Newspaper article The Evening Standard (London, England)

Caribbean Dreaming

Newspaper article The Evening Standard (London, England)

Caribbean Dreaming

Article excerpt

Byline: PATTIE BARRON

Landscape architect John Murdoch's design for this year's Chelsea Flower Show was inspired by his native Barbados. He reveals to Pattie Barron how Londoners can create an island paradise of their own

THERE are two schools of thought on the urban - and suburban - back garden. Some believe that it must blend in tastefully with the surrounding landscape. Others say that the confines of the garden fence present an unmissable opportunity to indulge your ultimate flights of fantasy. Such a place is the delectable Chattel House Garden, which, if you subscribe to the latter theory, could be neatly dropped into your plot in Muswell Hill or Tooting and make you smile with delight every time you looked out of the kitchen window to see the little candy-coloured house and a miniglade of banana trees.

The garden was designed for last month's Chelsea Flower Show by landscape architect John Murdoch, who is based in Sevenoaks but has clearly left his heart in Barbados, where he spent his formative years. If you cannot have sunshine on tap, then create it through plants and landscape, is John's persuasive message.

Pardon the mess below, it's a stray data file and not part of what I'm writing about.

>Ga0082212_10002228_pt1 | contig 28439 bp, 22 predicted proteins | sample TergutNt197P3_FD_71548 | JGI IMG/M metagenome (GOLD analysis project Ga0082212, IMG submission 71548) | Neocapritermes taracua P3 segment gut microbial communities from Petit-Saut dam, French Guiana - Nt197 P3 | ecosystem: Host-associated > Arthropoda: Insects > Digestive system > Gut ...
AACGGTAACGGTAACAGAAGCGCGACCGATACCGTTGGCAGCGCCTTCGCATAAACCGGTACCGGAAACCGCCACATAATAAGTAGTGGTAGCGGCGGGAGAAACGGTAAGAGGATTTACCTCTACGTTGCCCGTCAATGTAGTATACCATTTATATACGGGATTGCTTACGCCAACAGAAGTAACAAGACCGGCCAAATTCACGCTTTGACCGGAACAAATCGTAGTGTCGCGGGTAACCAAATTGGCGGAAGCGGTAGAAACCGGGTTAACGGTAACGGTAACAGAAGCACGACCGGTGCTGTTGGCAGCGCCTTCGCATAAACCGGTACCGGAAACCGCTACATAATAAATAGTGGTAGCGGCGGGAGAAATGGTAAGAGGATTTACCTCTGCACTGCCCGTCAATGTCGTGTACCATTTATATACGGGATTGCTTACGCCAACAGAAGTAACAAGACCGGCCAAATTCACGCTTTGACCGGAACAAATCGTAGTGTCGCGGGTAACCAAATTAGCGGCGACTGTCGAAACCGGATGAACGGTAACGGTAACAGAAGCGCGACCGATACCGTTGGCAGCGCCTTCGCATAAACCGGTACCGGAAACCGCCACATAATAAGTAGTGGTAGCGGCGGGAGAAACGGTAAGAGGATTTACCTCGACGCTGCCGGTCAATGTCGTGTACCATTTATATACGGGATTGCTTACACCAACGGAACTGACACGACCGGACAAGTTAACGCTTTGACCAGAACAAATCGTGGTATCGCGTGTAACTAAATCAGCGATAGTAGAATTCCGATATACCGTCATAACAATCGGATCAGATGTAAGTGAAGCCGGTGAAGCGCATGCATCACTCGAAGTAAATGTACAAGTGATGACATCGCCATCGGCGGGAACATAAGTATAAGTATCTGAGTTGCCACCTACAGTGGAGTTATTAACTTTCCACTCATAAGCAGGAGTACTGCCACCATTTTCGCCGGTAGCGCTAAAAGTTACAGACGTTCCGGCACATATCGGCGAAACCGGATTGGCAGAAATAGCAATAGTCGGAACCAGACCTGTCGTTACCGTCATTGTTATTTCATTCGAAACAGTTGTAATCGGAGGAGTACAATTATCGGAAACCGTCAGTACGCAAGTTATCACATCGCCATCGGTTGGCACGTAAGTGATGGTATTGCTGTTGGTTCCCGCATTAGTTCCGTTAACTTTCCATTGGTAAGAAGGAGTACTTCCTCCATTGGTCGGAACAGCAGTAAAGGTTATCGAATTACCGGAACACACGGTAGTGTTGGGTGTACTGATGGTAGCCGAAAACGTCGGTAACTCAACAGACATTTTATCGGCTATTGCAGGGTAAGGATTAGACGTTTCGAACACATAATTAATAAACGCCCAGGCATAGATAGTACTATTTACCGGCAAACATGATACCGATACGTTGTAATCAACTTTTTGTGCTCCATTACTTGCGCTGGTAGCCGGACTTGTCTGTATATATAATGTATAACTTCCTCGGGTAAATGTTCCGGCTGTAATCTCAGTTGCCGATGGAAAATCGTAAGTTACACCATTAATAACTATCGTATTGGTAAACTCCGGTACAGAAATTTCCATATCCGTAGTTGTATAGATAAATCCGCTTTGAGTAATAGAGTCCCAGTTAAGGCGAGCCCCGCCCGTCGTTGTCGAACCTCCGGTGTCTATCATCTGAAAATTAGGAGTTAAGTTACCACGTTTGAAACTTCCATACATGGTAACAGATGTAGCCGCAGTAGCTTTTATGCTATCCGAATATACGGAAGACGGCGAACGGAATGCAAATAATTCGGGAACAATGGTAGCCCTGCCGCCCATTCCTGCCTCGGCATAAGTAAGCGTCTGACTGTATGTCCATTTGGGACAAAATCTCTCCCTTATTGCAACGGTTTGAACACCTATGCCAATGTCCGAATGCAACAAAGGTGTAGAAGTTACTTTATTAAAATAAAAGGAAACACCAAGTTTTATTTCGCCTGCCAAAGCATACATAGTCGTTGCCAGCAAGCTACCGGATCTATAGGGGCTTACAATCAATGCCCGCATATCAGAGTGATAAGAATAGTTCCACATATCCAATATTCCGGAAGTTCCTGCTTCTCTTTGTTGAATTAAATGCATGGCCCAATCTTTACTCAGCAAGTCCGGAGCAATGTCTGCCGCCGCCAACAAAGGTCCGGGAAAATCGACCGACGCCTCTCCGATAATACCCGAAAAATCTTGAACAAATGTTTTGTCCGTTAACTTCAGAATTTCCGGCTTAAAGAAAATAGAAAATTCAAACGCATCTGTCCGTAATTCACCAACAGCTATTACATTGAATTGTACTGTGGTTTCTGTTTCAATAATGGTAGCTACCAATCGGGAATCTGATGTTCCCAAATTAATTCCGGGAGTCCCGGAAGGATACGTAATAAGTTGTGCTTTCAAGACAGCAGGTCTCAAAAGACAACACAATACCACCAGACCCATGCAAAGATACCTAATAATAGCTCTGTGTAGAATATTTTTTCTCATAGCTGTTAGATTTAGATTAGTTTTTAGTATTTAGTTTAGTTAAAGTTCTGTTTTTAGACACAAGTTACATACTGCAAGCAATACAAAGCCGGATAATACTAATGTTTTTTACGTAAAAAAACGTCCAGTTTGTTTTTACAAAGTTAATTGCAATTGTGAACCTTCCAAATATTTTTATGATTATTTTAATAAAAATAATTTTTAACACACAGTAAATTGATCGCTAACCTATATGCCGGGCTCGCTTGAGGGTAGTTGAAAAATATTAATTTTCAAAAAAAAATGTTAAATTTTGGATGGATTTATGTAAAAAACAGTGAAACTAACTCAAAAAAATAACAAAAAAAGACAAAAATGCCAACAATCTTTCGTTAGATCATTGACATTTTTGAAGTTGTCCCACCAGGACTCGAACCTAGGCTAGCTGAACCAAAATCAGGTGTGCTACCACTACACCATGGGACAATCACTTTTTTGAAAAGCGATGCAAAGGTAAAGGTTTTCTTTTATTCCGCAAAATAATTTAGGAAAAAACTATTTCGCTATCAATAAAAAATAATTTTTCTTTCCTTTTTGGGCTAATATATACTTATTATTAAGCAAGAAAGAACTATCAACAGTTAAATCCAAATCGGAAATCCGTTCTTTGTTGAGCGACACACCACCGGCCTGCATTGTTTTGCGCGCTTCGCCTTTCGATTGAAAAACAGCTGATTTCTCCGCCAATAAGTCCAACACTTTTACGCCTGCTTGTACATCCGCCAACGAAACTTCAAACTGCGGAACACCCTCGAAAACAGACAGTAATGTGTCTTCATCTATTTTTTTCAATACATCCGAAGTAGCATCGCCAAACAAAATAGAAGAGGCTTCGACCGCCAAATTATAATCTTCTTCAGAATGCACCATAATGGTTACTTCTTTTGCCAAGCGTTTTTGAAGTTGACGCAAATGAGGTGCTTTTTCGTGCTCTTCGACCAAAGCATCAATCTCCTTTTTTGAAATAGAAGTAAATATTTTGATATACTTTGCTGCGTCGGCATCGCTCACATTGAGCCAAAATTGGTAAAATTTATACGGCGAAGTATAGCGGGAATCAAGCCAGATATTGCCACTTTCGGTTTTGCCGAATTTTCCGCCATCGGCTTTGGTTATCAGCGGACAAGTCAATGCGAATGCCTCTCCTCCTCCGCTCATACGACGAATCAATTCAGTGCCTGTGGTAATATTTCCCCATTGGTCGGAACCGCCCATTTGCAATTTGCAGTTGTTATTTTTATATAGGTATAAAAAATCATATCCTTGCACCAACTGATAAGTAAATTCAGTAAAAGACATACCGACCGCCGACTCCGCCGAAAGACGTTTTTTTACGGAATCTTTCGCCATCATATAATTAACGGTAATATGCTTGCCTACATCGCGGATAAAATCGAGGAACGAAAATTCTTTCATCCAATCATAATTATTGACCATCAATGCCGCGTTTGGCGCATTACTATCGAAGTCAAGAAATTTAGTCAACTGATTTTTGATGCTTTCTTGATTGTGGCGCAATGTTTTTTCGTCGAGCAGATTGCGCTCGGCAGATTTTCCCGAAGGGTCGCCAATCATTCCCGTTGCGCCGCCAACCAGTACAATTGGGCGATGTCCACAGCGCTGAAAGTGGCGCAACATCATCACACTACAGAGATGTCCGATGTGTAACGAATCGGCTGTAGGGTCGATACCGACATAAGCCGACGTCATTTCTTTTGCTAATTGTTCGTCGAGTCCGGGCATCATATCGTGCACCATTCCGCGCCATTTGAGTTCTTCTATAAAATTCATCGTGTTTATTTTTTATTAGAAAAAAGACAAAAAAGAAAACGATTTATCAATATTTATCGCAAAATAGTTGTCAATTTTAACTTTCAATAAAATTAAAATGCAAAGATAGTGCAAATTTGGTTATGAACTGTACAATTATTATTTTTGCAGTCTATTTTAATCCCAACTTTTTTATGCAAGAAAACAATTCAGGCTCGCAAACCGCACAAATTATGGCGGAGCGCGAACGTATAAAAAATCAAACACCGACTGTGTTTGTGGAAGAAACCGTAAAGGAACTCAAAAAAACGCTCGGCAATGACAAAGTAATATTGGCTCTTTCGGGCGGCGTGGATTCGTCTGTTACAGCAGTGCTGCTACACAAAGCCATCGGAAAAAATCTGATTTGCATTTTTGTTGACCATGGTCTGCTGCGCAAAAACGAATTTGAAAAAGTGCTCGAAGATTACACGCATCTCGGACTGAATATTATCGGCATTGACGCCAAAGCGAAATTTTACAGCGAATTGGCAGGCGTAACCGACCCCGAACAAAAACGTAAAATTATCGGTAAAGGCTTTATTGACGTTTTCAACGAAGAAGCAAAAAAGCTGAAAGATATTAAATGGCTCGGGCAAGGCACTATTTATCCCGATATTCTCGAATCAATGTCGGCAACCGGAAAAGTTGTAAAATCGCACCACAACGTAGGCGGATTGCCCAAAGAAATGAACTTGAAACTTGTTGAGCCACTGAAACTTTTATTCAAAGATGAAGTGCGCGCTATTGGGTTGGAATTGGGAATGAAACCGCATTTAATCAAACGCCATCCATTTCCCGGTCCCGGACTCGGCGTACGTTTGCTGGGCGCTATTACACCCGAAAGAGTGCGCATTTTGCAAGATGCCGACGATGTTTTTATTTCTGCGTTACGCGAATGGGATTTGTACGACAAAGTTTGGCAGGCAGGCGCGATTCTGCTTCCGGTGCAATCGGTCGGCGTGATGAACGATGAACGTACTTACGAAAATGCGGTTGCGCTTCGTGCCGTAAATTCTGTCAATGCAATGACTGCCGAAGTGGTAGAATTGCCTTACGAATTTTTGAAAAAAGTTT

The key factor, at the far end of the garden, is the fully functioning facsimile of the Bajan chattel house, which evolved in the 18th century when workers were shunted from sugar plantation to plantation and needed a home they could take apart and rebuild. The luscious sugar almond shades in which it is painted would dispel the gloomiest day. "These same people who built the grand plantation homes in Georgian Palladian style miniaturised a lot of the detailing into their chattel houses," says John. "The windows have jalouse shutters that give the house stability during hurricanes, and the internal walls are louvred, so the trade winds can blow through." More practically for modern London chattel

houses, the corrugated iron roof is powdercoated so it will never rust, plus there is a pod that bolts on to the back of the house to store the lawnmower and bikes. The house is on legs, which are wound up individually, like a car jack, and the decked veranda bolts onto the front; when you move, you can take your little chattel house with you.

Horizontal boards of driftwood interspersed with bands of crushed limestone make a simple, pleasing path and flooring; the crushed limestone, says John, is the equivalent of the coral dust that is widely used in Barbados, and will eventually compact underfoot.

The rectangular water lily pond, bordered by lawn, is cleverly tapered to make it appear longer than it is in reality.

A garden seat to idly swing on is essential to every leisurely Bajan, and seems a good wheeze for Londoners, too. John's Caribbean hammock was derived from the colourful "bumboats" that are raced in Grenada every Saturday, and are invitingly lined with cushions. …

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